Cliff Tyllick

Liittynyt: 7. elokuuta 2017 Viimeksi aktiivinen: 27. marraskuuta 2020

I am a self-taught naturalist, focusing mainly on woody plants. When I was young, my family spent many weekends in southeast Texas, often in remnants of the Big Thicket, and I grew fascinated with all the trees and shrubs that grew in the canebrakes, piney forests, and river bottoms. I went to camp in the Hill Country, went to college in north central Texas, and have come to live in Austin, right where the Blackland Prairie meets the Edwards aquifer outcrop.

In Austin, I participated in various nonprofits that promoted the use of trees to combat the impact of urban heat islands and, to some small extent, global warming. I helped write the Tree-Growing Guide for Austin and the Hill Country, which has become a publication of TreeFolks (I was president way back then). I'm glad to see that they have continued using the guide as a tool to promote the use of native trees. I can take credit for removing the Arizona ash from it; I wish I had found more support for my effort to remove one other tree—the Chinese pistache. Foresters and nurserymen insisted that it was not invasive. I was skeptical, because when each female tree produces over a million berries a year, it doesn't matter if only one in a thousand is viable. That's still a lot of bird-borne botanical pestilence. (I suspect the real ratio is closer to one in a hundred—and maybe even one in 25 or so.)

Today, I lead volunteers in Walnut Creek Metropolitan Park to remove invasive plants and replant natives, in an effort to make the woods, meadows, and stream banks more nearly natural. With the city's approval, we are girdling big invasive trees, uprooting smaller ones, and replanting native saplings and seeds of all types. We also tackle Nandina, giant reed, Japanese honeysuckle, and other invasive vines, grasses, and forbs. We don't let anything go to waste, either. Shredded ligustrums went back where they came from and smothered their own seedlings. Ligustrums that have died from being girdled are being cut and used to hold soil on slopes and give native plants a chance to establish themselves. Berries and seedheads go to Hornsby Bend, to be processed into Dillo Dirt. (Triple composting does wonders to reduce viability.)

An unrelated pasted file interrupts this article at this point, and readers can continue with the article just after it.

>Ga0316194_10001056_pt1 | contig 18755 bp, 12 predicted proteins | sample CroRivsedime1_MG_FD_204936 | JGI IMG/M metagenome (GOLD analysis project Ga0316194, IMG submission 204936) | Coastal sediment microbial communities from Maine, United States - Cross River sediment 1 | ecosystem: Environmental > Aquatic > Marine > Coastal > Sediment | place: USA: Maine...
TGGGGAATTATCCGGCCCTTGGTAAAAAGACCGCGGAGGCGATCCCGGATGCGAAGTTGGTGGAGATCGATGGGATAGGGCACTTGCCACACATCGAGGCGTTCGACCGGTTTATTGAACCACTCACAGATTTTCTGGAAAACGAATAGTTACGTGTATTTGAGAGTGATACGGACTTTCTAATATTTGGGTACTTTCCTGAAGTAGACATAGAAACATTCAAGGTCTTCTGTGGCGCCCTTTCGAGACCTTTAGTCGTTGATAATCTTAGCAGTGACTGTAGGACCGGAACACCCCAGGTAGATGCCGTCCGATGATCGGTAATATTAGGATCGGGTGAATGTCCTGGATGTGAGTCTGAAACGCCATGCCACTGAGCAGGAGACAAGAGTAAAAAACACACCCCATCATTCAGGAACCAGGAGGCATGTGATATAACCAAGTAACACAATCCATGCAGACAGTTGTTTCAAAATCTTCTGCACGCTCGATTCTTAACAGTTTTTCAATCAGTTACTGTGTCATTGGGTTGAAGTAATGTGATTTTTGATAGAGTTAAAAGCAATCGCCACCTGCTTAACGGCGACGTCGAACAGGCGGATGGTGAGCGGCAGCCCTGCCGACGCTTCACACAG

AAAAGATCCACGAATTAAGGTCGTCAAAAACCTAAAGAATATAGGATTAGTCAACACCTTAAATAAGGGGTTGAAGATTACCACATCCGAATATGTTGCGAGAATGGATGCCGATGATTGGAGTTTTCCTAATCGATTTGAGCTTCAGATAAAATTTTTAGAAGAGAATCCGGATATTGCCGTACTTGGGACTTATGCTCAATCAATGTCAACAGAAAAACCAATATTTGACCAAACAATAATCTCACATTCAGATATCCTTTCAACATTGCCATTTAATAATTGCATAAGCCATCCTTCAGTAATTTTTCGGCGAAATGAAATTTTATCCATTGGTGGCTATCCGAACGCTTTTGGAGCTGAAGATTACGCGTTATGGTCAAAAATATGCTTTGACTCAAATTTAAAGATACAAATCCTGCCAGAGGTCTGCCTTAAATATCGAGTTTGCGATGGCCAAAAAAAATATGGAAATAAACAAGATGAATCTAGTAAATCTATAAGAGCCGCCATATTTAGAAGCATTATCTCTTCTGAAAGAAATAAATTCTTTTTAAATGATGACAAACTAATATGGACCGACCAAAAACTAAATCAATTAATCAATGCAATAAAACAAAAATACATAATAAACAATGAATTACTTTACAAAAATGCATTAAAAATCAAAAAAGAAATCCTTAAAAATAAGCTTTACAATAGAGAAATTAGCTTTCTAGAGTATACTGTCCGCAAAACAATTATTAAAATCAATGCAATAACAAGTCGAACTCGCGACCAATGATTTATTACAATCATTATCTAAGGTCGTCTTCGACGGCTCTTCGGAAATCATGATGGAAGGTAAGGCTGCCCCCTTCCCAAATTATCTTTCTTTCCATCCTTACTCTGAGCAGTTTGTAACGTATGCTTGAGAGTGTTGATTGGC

Of all the invasives we are battling, the most challenging is glossy privet, or Ligustrum lucidum. It has choked out everything else in many areas of the park. But the scariest foe, to me, is Chinese pistache. We have perhaps five mature female Chinese pistache in the park's 220 acres. We have thousands, perhaps even tens of thousands, of mature ligustrums. Find any thick shrub in the park that is neither under nor downhill of a berry-producing ligustrum or pistache and see what you find sprouting beneath the branches where the songbirds perch. I'll give you 10 to 1 odds that it's going to be pistache, not ligustrum.

So what does that mean? It means that in spite of how prolific ligustrums have proved themselves to be, if we work from uphill to down, from hilltop to streambank, and take all the berry-producing ligustrums out of action, we have a chance to eliminate them. Birds won't be replanting them faster than we can get rid of them.

But for Chinese pistache, we might already be too late. The first seedlings of trees planted 30 years ago are starting to get big enough to produce significant seed crops themselves. We need nurseries to quit supplying the female plant, and we need to uproot or kill every sapling we find in the wild, no matter how small. If we don't, the roadside vistas in Central Texas are less likely to be dominated by oaks, elms, and juniper and more likely to become a monoculture of Chinese pistache.

And every now and then I lead hikes through the park, sharing more about the many different ecozones it supports. It is amazing how many different species of plants you can find in a short walk through Walnut Creek Park. You really can appreciate the effect of being at the nexus of two, if not three, of Texas' botanical regions—the Hill Country, the Blackland Prairie, and the Gulf Coast Plains, with interlopers from post oak savannahs, the Lost Pines, and even the Cross Timbers.

If you'd like to join me in restoring natural beauty to Walnut Creek Park, send me a message. To learn a little more about the work we do, check out the website of a meetup group I use to tell volunteers about upcoming events: https://www.meetup.com/Keep-Walnut-Creek-Wild-The-Meetup-Group/.

See you in the parks!

Cliff Tyllick
(Yes, I am an Eagle. And people who can see the top of my head tell me I am definitely bald.)

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